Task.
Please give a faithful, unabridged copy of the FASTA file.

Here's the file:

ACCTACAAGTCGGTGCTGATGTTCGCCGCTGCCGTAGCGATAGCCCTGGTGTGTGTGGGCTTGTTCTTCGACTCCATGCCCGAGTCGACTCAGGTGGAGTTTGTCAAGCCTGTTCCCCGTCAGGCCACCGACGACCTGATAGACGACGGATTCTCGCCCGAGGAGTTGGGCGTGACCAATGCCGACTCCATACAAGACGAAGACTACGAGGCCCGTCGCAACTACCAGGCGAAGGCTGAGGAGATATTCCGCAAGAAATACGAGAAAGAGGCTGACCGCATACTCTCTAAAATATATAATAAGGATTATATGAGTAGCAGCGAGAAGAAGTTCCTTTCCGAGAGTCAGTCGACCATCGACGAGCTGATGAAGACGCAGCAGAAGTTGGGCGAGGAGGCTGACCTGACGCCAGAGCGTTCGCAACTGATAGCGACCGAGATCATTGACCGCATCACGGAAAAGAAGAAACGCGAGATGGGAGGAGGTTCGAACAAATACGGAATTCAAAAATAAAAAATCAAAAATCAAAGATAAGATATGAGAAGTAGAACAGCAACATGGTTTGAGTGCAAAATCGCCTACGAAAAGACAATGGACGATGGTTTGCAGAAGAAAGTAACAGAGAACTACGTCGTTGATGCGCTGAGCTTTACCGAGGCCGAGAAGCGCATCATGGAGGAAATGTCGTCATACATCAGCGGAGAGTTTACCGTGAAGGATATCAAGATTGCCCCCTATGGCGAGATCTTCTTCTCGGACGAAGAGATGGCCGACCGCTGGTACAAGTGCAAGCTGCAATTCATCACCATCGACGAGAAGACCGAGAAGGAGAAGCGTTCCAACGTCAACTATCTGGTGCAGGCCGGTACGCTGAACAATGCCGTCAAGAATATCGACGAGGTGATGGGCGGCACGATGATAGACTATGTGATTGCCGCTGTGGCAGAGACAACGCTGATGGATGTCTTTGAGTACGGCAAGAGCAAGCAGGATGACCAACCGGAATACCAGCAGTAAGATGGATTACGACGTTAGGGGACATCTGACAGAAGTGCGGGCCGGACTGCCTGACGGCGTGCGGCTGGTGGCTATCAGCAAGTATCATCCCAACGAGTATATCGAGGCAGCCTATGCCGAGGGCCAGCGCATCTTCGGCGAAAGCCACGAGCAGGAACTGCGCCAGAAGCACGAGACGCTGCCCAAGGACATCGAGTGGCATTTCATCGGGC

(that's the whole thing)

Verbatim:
ACCTACAAGTCGGTGCTGATGTTCGCCGCTGCCGTAGCGATAGCCCTGGTGTGTGTGGGCTTGTTCTTCGACTCCATGCCCGAGTCGACTCAGGTGGAGTTTGTCAAGCCTGTTCCCCGTCAGGCCACCGACGACCTGATAGACGACGGATTCTCGCCCGAGGAGTTGGGCGTGACCAATGCCGACTCCATACAAGACGAAGACTACGAGGCCCGTCGCAACTACCAGGCGAAGGCTGAGGAGATATTCCGCAAGAAATACGAGAAAGAGGCTGACCGCATACTCTCTAAAATATATAATAAGGATTATATGAGTAGCAGCGAGAAGAAGTTCCTTTCCGAGAGTCAGTCGACCATCGACGAGCTGATGAAGACGCAGCAGAAGTTGGGCGAGGAGGCTGACCTGACGCCAGAGCGTTCGCAACTGATAGCGACCGAGATCATTGACCGCATCACGGAAAAGAAGAAACGCGAGATGGGAGGAGGTTCGAACAAATACGGAATTCAAAAATAAAAAATCAAAAATCAAAGATAAGATATGAGAAGTAGAACAGCAACATGGTTTGAGTGCAAAATCGCCTACGAAAAGACAATGGACGATGGTTTGCAGAAGAAAGTAACAGAGAACTACGTCGTTGATGCGCTGAGCTTTACCGAGGCCGAGAAGCGCATCATGGAGGAAATGTCGTCATACATCAGCGGAGAGTTTACCGTGAAGGATATCAAGATTGCCCCCTATGGCGAGATCTTCTTCTCGGACGAAGAGATGGCCGACCGCTGGTACAAGTGCAAGCTGCAATTCATCACCATCGACGAGAAGACCGAGAAGGAGAAGCGTTCCAACGTCAACTATCTGGTGCAGGCCGGTACGCTGAACAATGCCGTCAAGAATATCGACGAGGTGATGGGCGGCACGATGATAGACTATGTGATTGCCGCTGTGGCAGAGACAACGCTGATGGATGTCTTTGAGTACGGCAAGAGCAAGCAGGATGACCAACCGGAATACCAGCAGTAAGATGGATTACGACGTTAGGGGACATCTGACAGAAGTGCGGGCCGGACTGCCTGACGGCGTGCGGCTGGTGGCTATCAGCAAGTATCATCCCAACGAGTATATCGAGGCAGCCTATGCCGAGGGCCAGCGCATCTTCGGCGAAAGCCACGAGCAGGAACTGCGCCAGAAGCACGAGACGCTGCCCAAGGACATCGAGTGGCATTTCATCGGGC